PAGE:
Coloured Pencil Tutorials, Derwent, For Beginners, Pencils, Surfaces, Tips & Techniques

Using Different Surfaces With Chromaflow

Cartridge paper is not the only surface option for coloured pencil artists. In this post I will show you how Derwent’s new pencil range, Chromaflow, performs on three on the most commonly used alternatives to drawing paper. Check out the examples below as I put to test Chromaflow on hot press watercolour paper, drafting film & pastel paper.

Alternative coloured pencil surfaces

Colour pencil can be applied to almost any type of paper but they will perform differently dependent on the texture and tooth of the paper. When using colour pencil you need to make sure that the surface you use is acid-free. This is important because any acid contained within the paper can damage the fibres and cause yellowing over time.

Hot press watercolour paper

Watercolour hot press paper is a smooth or fine tooth surface. It has less tooth than other surfaces and so it makes it ideal for detailed drawing and smooth blending. I have used Saunders Waterford Hot Press watercolour paper which is 100% cotton (RAG). Cotton fibres are naturally acid-free and will not deteriorate over time as much as wood cellulose papers. If you look after your paper it can last for centuries.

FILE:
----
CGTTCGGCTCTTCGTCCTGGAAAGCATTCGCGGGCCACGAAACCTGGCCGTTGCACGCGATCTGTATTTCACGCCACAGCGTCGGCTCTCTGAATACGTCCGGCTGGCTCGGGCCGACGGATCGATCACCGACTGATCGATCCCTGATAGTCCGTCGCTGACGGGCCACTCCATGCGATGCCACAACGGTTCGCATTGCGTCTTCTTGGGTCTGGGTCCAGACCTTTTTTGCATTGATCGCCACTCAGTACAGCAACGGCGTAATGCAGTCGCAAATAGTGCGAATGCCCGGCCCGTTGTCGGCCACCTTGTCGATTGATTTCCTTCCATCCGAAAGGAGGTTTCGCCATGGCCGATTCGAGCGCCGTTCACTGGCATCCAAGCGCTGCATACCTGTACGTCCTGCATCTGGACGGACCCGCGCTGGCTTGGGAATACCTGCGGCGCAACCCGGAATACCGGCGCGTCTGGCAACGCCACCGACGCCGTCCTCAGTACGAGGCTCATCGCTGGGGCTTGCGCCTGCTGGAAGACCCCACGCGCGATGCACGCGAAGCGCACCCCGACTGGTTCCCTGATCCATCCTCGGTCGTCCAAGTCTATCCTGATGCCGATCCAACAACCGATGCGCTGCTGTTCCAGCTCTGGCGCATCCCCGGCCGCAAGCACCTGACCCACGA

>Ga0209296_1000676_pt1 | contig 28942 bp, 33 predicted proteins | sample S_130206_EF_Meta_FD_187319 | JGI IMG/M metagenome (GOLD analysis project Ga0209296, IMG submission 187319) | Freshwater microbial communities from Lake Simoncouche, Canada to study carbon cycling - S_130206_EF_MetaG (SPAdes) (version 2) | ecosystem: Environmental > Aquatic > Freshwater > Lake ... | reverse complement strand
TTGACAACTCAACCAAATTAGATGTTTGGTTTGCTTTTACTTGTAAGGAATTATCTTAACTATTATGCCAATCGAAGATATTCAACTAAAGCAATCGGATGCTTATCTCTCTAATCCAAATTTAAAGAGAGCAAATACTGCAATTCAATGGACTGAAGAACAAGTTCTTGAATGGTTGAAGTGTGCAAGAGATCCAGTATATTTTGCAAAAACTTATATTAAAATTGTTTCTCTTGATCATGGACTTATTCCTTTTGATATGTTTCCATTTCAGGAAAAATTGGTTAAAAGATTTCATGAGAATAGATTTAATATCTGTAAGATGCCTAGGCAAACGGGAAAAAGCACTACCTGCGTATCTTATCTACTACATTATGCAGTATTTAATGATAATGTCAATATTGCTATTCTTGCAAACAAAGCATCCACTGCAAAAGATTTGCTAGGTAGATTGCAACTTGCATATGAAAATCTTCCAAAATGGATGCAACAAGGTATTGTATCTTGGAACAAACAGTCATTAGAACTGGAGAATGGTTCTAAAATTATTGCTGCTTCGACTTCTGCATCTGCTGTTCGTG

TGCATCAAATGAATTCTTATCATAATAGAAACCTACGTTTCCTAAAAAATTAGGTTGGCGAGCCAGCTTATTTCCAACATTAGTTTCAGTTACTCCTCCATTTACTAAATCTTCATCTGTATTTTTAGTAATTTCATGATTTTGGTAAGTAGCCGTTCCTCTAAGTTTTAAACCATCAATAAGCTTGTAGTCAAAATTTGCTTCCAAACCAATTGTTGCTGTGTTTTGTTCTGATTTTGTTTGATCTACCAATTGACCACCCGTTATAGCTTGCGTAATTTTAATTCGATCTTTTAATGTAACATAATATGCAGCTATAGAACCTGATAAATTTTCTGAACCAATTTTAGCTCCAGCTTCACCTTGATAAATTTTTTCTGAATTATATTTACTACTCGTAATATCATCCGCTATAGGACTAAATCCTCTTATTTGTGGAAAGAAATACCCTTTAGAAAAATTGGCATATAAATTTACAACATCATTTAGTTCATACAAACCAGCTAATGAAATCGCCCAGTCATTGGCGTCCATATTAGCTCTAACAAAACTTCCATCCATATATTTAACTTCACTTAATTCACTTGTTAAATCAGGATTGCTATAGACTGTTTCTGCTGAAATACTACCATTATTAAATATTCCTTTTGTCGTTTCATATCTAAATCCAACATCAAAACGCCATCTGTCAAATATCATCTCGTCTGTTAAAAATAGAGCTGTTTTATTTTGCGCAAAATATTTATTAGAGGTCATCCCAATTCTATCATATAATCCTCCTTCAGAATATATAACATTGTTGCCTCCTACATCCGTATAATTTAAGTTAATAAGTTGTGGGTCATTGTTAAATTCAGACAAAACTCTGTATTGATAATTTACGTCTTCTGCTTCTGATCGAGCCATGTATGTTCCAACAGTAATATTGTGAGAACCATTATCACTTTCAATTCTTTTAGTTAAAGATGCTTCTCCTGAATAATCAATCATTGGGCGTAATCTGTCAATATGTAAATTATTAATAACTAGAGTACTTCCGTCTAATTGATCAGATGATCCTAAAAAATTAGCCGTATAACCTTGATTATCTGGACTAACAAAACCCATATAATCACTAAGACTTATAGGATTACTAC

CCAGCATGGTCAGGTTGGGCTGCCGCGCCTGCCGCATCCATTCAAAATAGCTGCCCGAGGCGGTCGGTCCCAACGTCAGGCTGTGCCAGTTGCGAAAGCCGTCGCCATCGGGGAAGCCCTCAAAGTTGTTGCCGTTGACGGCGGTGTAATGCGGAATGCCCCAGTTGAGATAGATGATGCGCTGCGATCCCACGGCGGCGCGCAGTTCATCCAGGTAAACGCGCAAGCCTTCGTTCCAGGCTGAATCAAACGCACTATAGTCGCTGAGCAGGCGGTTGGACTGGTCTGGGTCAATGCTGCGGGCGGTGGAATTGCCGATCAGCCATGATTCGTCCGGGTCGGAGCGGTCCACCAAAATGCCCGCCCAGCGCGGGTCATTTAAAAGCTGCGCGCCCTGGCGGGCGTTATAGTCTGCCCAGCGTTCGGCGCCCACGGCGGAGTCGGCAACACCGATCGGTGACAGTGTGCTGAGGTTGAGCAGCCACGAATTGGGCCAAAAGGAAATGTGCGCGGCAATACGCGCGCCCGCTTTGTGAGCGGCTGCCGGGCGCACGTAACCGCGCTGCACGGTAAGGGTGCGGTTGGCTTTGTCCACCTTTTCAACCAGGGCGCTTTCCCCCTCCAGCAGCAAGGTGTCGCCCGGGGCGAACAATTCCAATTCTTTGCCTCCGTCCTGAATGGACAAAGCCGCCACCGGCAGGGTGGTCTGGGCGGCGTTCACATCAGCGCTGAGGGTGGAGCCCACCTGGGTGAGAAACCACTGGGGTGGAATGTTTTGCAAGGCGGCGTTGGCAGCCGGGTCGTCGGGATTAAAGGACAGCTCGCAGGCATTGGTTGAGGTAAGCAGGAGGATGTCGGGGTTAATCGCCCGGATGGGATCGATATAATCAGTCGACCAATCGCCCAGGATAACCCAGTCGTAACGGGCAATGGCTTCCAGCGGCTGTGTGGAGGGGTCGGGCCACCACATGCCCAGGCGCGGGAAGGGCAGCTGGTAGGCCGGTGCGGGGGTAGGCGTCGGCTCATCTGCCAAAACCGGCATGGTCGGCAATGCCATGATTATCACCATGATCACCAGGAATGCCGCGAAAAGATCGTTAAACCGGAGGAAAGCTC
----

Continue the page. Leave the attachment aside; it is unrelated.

Pastel papers

Pastel papers like Mi-Teintes touch and Pastelmat have a surface with more tooth or texture which allows lots of layers of pencil to built up. Most allow wet media to be added too without any cockling of the surface. For this review I used Canson’s Mi-Teintes Touch in black.

Drafting film

Drafting film is a translucent, non-yellowing archival quality surface. It harks back to the days when it was used by draftsmen and architects but nowadays it is becoming increasingly popular as a surface for drawing. Try to buy the double-matt version so that you can use both sides. Because the surface is smooth it allows for less layering than some of the other alternative surfaces. However drafting film is great for being able to create very fine details and the pigments remain very vibrant when laid down.

How do these surfaces compare?

So lets see how these different surfaces compare when I sampled five different techniques on the three different surfaces.

1-6 light layers of one colour